So which is it? Will housing take off or fall flat in fear of Fed rate hikes?

Real estate experts have all sorts of predictions for 2004. The National Association of Realtors (NAR) projects that existing-home sales will reach a record high of 6.17 million from 6.1 million last year, while new-home sales will remain stable at 1.08 million. Freddie Mac (NYSE:FRE) has even higher hopes -- 7.3 million existing-home sales and 1.85 million new houses.

When you ask potential homebuyers about their plans, they're a little more wary. A recent survey by Ipsos-Insight found that 12% of 1,001 survey respondents plan to purchase a home in 2004, a slight drop from last year's record high.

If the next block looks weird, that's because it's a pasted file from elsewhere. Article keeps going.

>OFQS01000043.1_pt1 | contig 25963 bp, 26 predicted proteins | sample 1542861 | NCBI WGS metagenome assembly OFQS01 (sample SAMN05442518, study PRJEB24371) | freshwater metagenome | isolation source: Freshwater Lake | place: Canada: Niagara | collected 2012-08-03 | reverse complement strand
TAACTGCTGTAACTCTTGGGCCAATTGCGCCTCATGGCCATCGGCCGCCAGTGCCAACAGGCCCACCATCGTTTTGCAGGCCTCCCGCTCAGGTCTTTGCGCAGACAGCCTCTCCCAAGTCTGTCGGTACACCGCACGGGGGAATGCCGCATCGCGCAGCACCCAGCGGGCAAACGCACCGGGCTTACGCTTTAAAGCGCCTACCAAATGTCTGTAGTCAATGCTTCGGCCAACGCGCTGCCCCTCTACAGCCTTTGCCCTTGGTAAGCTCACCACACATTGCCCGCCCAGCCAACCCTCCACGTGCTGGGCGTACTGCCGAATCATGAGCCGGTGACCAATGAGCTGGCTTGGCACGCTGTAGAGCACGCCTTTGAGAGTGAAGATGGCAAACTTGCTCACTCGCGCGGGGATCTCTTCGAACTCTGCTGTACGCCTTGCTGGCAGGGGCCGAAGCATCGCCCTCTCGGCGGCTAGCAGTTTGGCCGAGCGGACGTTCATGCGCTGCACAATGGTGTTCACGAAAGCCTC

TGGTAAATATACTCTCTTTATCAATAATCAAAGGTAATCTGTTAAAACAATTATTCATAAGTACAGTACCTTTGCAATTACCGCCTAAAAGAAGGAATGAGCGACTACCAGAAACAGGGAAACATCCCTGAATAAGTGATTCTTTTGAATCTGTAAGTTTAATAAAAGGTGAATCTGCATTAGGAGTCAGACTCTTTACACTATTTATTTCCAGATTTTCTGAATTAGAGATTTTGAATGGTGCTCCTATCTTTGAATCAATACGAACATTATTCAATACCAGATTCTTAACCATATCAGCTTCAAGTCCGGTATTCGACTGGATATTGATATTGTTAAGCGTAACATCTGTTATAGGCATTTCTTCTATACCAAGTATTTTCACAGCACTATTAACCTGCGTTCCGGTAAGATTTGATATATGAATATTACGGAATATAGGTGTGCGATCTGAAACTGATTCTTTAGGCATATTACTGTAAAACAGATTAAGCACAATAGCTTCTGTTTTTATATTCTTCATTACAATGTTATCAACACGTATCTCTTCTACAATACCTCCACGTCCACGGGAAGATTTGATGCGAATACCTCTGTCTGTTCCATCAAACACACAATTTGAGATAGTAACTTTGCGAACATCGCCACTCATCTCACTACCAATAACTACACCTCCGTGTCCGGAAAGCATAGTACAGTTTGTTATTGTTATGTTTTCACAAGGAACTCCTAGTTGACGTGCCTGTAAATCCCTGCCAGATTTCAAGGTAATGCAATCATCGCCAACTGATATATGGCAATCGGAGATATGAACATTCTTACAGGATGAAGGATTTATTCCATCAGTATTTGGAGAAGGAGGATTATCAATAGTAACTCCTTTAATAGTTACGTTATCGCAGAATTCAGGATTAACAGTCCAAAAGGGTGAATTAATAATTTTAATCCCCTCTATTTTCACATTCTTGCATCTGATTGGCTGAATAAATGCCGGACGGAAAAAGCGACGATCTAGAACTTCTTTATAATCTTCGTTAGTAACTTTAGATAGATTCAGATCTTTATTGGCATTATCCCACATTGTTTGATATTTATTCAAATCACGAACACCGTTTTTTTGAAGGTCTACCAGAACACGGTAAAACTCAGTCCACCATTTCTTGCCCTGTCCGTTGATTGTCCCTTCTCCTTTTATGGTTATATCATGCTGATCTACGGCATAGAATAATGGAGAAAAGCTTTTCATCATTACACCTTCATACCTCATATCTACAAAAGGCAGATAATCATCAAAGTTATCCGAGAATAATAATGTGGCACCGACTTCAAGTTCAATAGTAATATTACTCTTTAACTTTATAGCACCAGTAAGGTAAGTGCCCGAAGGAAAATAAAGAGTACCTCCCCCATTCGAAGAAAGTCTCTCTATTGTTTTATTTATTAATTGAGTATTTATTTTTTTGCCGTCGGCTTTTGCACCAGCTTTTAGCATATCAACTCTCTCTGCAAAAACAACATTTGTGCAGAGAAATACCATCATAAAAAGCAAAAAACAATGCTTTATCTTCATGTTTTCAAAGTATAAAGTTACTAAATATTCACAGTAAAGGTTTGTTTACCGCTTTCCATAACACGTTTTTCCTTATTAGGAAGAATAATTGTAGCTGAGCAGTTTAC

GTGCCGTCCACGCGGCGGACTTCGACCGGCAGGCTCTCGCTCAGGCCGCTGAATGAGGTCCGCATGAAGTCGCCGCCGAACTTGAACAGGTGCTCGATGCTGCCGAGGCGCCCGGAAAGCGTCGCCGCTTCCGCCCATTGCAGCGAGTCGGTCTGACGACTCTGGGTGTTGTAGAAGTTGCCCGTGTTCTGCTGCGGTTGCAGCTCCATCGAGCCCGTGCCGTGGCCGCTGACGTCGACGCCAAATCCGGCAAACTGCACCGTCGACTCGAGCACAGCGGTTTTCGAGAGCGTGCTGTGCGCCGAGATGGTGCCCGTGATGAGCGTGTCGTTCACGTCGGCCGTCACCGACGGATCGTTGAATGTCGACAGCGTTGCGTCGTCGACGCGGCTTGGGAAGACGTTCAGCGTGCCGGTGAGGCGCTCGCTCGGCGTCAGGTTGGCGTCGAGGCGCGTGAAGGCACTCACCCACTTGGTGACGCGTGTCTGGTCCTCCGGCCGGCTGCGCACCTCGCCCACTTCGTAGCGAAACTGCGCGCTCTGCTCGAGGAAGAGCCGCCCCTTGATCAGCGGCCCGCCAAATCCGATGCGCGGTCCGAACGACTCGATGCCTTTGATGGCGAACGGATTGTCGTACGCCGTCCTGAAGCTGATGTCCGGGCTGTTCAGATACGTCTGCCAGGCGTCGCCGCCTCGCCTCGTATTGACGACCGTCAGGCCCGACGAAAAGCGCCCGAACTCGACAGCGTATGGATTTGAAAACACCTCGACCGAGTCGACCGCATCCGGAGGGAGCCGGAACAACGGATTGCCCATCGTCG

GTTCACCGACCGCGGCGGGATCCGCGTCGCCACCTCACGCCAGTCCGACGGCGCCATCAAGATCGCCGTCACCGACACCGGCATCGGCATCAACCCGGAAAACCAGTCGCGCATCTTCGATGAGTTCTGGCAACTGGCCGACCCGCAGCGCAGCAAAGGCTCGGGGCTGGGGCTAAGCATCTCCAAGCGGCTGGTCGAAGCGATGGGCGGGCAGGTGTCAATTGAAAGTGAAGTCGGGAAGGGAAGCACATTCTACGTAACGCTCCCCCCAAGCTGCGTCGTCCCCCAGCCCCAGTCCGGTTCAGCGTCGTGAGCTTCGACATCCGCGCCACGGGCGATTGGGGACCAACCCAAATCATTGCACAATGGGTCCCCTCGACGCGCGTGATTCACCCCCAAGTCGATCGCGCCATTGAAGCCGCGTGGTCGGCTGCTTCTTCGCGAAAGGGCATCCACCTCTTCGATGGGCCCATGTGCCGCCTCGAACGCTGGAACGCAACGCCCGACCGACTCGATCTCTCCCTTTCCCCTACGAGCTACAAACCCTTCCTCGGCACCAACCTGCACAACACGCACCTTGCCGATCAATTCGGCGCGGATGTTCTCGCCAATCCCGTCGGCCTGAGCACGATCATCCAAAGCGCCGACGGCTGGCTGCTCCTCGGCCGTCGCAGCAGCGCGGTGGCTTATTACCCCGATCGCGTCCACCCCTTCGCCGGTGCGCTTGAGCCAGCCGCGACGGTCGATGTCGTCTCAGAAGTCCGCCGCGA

Let's take a look at what they'll get. According to the NAR, the median existing-home price will be $179,200 (a 5.4% increase from 2004), while the median new-home price is expected to reach $210,400 (up 7.9%). Shoppers will most likely face a 6.9%, 30-year fixed-rate mortgage by the end of this year. Here's what rates are right now.

Even if you're not in the market for a new home this year, you should be keeping an eye on rates. Refinancing can save you a bundle in the long and short term: You can lock in a lower interest rate, or convert a 30-year mortgage to a 15-year one and slash the amount you pay out in interest over the years. If you want a good deal, the clock's ticking. Here's more on the ins and outs of refinancing.